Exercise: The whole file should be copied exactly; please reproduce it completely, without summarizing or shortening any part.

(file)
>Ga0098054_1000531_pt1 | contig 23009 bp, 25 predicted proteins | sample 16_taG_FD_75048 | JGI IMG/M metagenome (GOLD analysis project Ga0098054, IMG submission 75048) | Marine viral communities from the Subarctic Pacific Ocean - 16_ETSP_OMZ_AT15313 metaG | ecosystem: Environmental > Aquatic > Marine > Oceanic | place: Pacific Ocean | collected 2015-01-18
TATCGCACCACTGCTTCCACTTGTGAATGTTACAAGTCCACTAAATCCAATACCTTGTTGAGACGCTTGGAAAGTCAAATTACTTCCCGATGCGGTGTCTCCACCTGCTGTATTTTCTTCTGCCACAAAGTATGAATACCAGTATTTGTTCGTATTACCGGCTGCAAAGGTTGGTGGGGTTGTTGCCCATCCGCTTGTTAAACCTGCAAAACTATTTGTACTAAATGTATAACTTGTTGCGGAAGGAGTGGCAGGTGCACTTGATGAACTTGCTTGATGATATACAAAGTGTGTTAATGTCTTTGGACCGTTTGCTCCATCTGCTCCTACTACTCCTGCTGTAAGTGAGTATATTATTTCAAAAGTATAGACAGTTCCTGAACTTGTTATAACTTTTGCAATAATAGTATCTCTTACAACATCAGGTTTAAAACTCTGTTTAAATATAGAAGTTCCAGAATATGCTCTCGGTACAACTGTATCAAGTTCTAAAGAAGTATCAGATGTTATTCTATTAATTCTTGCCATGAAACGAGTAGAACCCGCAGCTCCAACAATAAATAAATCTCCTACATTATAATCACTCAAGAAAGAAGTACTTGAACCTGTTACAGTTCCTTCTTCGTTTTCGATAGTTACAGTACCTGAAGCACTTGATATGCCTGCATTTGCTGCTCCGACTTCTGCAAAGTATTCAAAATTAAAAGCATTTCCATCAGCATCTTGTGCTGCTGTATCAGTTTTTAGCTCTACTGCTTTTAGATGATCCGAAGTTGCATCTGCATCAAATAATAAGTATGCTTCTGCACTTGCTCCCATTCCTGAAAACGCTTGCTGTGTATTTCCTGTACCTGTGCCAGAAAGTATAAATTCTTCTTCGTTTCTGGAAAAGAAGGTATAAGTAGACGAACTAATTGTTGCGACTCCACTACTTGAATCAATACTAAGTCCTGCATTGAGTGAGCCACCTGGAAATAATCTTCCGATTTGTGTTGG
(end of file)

>Ga0098054_1000531_pt1 | contig 23009 bp, 25 predicted proteins | sample 16_taG_FD_75048 | JGI IMG/M metagenome (GOLD analysis project Ga0098054, IMG submission 75048) | Marine viral communities from the Subarctic Pacific Ocean - 16_ETSP_OMZ_AT15313 metaG | ecosystem: Environmental > Aquatic > Marine > Oceanic | place: Pacific Ocean | collected 2015-01-18
TATCGCACCACTGCTTCCACTTGTGAATGTTACAAGTCCACTAAATCCAATACCTTGTTGAGACGCTTGGAAAGTCAAATTACTTCCCGATGCGGTGTCTCCACCTGCTGTATTTTCTTCTGCCACAAAGTATGAATACCAGTATTTGTTCGTATTACCGGCTGCAAAGGTTGGTGGGGTTGTTGCCCATCCGCTTGTTAAACCTGCAAAACTATTTGTACTAAATGTATAACTTGTTGCGGAAGGAGTGGCAGGTGCACTTGATGAACTTGCTTGATGATATACAAAGTGTGTTAATGTCTTTGGACCGTTTGCTCCATCTGCTCCTACTACTCCTGCTGTAAGTGAGTATATTATTTCAAAAGTATAGACAGTTCCTGAACTTGTTATAACTTTTGCAATAATAGTATCTCTTACAACATCAGGTTTAAAACTCTGTTTAAATATAGAAGTTCCAGAATATGCTCTCGGTACAACTGTATCAAGTTCTAAAGAAGTATCAGATGTTATTCTATTAATTCTTGCCATGAAACGAGTAGAACCCGCAGCTCCAACAATAAATAAATCTCCTACATTATAATCACTCAAGAAAGAAGTACTTGAACCTGTTACAGTTCCTTCTTCGTTTTCGATAGTTACAGTACCTGAAGCACTTGATATGCCTGCATTTGCTGCTCCGACTTCTGCAAAGTATTCAAAATTAAAAGCATTTCCATCAGCATCTTGTGCTGCTGTATCAGTTTTTAGCTCTACTGCTTTTAGATGATCCGAAGTTGCATCTGCATCAAATAATAAGTATGCTTCTGCACTTGCTCCCATTCCTGAAAACGCTTGCTGTGTATTTCCTGTACCTGTGCCAGAAAGTATAAATTCTTCTTCGTTTCTGGAAAAGAAGGTATAAGTAGACGAACTAATTGTTGCGACTCCACTACTTGAATCAATACTAAGTCCTGCATTGAGTGAGCCACCTGGAAATAATCTTCCGATTTGTGTTGG